September 20th, 2011
09:21 PM ET

Prosecutor says he has no doubt about Troy Davis' guilt

For the Georgia prosecutor who put Troy Davis on trial in 1991 for killing a cop and won a conviction, there were two cases being fought.

"There is the legal case, the case in court, and the public relations case," Spencer Lawton, the former Chatham County prosecutor, said. "We have consistently won the case as it has been presented in court. We have consistently lost the case as it has been presented in the public realm, on TV and elsewhere."

Lawton spoke to CNN about the Davis case, his first interview on the case since Davis' initial trial, after the Georgia Board of Pardons and Paroles denied clemency for the death-row inmate on Tuesday.

Davis was convicted of the 1989 killing of Savannah, Georgia, police officer Mark MacPhail. He is scheduled to be executed by lethal injection at 7 p.m. Wednesday at a state prison in Jackson, Georgia.

After he was sentenced to death, Davis' lawyers filed a federal court appeal insisting there was "no physical evidence linking" Davis to MacPhail’s murder. They called the testimony of a ballistics expert that shell casings from another shooting by Davis matched casings found at the murder scene an "unremarkable conclusion" since the murder weapon was not found.

"We believe that we've established substantial doubt in this case," Stephen Marsh, Davis' attorney, said at the time. "And given the level of doubt that exists in this case, we believe that an execution is simply not appropriate."

Thousands of influential dignitaries, including the pope, South Africa's Desmond Tutu and former President Jimmy Carter, as well as more than 600,000 people have signed a petition seeking to stop Davis' execution.

Lawton says he believes the outrage over the sentence resulted from a public relations campaign by Davis' supporters, while prosecutors remained silent outside the courtroom.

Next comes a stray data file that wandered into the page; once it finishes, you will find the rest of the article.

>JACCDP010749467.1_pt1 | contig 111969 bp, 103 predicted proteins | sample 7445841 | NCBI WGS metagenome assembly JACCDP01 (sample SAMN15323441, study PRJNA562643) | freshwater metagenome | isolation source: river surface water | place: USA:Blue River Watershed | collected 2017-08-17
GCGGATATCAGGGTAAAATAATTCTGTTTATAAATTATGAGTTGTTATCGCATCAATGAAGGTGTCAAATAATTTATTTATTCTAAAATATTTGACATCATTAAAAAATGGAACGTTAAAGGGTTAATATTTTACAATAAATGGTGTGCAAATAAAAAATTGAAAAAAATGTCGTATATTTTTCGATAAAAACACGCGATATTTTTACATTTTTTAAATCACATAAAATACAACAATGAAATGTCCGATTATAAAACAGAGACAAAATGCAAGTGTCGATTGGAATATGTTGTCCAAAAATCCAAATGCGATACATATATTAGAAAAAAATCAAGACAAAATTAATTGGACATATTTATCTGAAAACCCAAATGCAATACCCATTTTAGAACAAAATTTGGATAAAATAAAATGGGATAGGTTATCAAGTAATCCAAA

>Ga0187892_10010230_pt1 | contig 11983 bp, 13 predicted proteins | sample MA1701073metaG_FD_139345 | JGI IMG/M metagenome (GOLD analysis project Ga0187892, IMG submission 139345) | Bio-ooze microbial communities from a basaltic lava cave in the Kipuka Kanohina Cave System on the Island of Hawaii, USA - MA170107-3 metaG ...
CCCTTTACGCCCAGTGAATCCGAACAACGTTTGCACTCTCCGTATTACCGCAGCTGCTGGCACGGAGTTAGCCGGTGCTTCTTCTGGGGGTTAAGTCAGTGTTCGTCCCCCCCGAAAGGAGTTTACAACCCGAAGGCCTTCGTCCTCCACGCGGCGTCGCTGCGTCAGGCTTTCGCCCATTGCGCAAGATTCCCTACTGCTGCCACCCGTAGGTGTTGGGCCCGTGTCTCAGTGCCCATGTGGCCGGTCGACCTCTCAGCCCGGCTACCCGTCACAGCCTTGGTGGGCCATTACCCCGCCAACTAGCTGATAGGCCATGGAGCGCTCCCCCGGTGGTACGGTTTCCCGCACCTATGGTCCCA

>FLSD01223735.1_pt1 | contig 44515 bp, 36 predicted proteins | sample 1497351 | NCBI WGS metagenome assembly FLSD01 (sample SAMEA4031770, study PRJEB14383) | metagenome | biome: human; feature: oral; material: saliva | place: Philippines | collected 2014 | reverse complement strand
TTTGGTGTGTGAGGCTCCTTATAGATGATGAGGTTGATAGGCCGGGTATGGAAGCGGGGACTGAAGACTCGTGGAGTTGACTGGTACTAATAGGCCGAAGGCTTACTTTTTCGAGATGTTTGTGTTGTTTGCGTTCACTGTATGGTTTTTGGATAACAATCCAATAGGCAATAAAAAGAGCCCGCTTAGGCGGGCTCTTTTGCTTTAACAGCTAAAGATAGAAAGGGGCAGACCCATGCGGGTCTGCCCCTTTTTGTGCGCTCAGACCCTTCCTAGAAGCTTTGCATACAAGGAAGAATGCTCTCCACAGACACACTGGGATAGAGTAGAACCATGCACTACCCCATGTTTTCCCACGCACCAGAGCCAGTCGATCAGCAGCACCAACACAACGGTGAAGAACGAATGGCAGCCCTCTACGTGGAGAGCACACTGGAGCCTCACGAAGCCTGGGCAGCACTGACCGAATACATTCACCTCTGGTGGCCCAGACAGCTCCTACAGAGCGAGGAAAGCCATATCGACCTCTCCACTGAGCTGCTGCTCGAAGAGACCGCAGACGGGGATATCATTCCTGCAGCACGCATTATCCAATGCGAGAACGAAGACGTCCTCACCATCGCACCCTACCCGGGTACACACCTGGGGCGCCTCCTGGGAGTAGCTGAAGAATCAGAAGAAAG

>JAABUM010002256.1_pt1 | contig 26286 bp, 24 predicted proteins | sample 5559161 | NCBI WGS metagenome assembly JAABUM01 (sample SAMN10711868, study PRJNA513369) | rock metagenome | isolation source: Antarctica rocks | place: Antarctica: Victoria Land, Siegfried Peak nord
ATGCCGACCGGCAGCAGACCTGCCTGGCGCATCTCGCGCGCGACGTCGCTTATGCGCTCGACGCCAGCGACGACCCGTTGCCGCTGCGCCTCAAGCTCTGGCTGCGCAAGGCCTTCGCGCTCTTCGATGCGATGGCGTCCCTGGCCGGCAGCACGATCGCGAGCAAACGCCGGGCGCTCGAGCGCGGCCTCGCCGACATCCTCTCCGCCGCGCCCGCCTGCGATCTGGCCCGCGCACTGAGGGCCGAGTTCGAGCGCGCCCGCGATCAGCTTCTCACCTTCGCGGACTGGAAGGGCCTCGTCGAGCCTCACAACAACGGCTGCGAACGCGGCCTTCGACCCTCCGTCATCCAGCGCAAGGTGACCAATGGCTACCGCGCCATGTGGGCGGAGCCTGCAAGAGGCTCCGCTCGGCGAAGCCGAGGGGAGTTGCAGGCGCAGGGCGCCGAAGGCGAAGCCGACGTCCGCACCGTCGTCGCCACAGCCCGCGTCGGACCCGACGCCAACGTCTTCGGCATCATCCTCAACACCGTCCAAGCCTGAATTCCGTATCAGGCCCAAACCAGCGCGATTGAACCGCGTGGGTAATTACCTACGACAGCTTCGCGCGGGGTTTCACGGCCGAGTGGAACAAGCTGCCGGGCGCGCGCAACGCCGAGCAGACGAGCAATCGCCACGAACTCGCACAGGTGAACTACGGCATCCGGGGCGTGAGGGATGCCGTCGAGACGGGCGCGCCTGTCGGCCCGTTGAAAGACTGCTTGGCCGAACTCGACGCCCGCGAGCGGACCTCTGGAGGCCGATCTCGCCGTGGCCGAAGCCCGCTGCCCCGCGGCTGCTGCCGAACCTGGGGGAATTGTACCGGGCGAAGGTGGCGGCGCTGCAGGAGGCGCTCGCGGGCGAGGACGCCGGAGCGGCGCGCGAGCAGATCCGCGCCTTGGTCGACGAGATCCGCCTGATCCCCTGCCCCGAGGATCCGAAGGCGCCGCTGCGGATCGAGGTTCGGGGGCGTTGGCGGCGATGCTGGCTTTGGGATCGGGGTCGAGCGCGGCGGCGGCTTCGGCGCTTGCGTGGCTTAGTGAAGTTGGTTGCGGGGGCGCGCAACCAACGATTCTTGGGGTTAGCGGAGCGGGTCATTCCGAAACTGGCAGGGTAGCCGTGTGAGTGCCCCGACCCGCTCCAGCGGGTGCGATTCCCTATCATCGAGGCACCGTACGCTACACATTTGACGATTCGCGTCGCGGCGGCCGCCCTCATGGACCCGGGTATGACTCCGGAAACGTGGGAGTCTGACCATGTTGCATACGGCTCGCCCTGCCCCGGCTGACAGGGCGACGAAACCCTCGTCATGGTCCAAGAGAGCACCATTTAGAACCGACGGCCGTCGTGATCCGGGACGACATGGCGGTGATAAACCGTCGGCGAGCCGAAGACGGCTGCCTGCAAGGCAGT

"It's just been my policy, that I not comment on a pending case - and this case has been pending for two decades," he said. "For two decades, I've maintained my silence. That meant I could never respond.

"So we have been at an extreme disadvantage in the public relations campaign for that reason, because we felt that we were ethically bound to maintain our silence and express our opinions and judgments on the facts in court, which is where we have. And every place we have, we have won."

Now that he can speak, since he considers the case officially closed with the parole board's ruling, he wants to clear the air about a few things.

He told CNN he has no doubt about Davis' guilt. He said he believes supporters have been misinformed about the facts of the case.

He said he believed that documents from early on in the trial were being "exploited" when supporters tried to cast doubt on physical evidence or said there was none.

Davis was convicted of the first, non-fatal, shooting in Savannah's Cloverdale neighborhood that night.  Lawton said there was confusion over evidence in the murder case because the shell casings from both shootings wound up in the same evidence bag.

"That confusion was subsequently resolved; it was resolved adequately at trial," he said. "Our problem, from the state's point of view, is the documents, which initially reflect the initial confusion, are still out there and are being exploited to that end."